When elderly people age, there is often a lot of confusion and uncertainty in their own minds and the minds of their loved ones as to where they ought to live. One of the most popular options for aged people is what they call independent living. For what kind of person is independent living the best option, and what should people consider when deciding whether independent living is for the or a loved one?
Independent living, like that provided by Kind-er Care, Inc., is best for people who are generally healthy. More important than ones overall health, however, is whether one is capable of taking care of their own health. Can they remember to take the proper medication, attend their scheduled doctors appointments, and take care of themselves? If the answer to any of these is no then independent living is definitely the best option; assisted living and nursing homes are a much better option.
So what is the difference between independent living and staying in the house or apartment complex someone is currently living in? The main answer, and the biggest draw for many people to consider independent living, is that it provides a community of similarly-aged people. Independent living gives elderly people a community of equals to live and experience the latter years of their life with. The kind of friendships and camaraderie that independent living facilitates can be absolutely invaluable and bring a lot of joy and enjoyment. Community is one of the most relevant and important draws to living in independent communities.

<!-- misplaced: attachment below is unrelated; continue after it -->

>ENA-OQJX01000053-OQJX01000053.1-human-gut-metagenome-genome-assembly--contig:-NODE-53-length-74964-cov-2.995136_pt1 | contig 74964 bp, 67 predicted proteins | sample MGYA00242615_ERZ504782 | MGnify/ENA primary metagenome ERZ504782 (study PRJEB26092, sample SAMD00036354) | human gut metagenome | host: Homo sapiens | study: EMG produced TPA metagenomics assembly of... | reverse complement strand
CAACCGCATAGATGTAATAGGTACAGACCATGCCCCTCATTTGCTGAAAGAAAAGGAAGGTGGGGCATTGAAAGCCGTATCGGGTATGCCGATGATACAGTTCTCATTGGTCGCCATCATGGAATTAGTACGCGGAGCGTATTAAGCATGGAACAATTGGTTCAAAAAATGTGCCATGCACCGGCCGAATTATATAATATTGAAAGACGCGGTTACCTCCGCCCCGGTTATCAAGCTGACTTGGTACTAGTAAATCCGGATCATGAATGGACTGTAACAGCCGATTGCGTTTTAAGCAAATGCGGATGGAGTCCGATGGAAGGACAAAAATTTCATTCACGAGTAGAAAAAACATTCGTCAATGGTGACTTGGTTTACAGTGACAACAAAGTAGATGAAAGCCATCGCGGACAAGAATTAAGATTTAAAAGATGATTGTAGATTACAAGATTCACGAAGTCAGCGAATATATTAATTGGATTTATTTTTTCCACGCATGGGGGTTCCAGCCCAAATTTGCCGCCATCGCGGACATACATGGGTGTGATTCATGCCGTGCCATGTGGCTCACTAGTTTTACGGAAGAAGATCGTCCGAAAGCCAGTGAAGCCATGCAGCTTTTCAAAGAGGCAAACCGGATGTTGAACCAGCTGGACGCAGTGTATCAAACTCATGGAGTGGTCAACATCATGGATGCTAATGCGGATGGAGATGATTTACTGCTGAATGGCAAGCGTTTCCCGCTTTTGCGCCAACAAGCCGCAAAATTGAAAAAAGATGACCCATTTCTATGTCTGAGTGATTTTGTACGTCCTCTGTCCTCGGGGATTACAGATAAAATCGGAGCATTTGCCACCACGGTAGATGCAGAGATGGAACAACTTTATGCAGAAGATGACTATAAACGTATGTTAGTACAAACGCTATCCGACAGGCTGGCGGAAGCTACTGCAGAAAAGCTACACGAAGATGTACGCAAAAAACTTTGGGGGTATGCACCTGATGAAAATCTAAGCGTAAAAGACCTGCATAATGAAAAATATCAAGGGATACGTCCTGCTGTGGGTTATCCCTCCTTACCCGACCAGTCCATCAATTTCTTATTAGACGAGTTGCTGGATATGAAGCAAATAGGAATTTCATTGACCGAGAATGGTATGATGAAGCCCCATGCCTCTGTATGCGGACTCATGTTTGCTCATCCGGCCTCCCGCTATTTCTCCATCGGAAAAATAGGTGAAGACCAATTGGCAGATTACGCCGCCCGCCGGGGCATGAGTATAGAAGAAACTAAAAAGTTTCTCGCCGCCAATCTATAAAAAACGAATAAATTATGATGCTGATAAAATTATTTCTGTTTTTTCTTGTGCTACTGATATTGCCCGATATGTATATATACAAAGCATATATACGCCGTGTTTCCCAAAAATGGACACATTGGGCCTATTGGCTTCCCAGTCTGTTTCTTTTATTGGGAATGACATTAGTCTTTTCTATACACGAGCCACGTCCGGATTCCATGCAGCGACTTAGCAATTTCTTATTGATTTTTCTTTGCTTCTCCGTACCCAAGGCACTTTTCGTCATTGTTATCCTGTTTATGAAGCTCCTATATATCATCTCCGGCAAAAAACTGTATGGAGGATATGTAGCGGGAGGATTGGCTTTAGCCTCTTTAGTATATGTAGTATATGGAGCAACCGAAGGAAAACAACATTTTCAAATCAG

Types of Independent Living
There are three main categories of independent living. Retirement communities are what most people think of when they hear the words "independent living." There are also, however, senior apartments, and low income housing. Retirement communities are communities of exclusively senior dedicated housing that provides a community and place for abled-bodied seniors to interact and live independent lives.
Senior apartments offer much of the same community that retirement communities provide, with additional amenities and, in many cases, additional medical care and nursing, with some even offering dementia units and nursing apartments as well. These tend, however to be even more experience than retirement communities.
That's where low income housing comes in, these are government subsided communities that are much cheaper than retirement communities. These are great options for those for whom money is a concern.
Independent living is a viable, and often incredibly smart, choice for senior living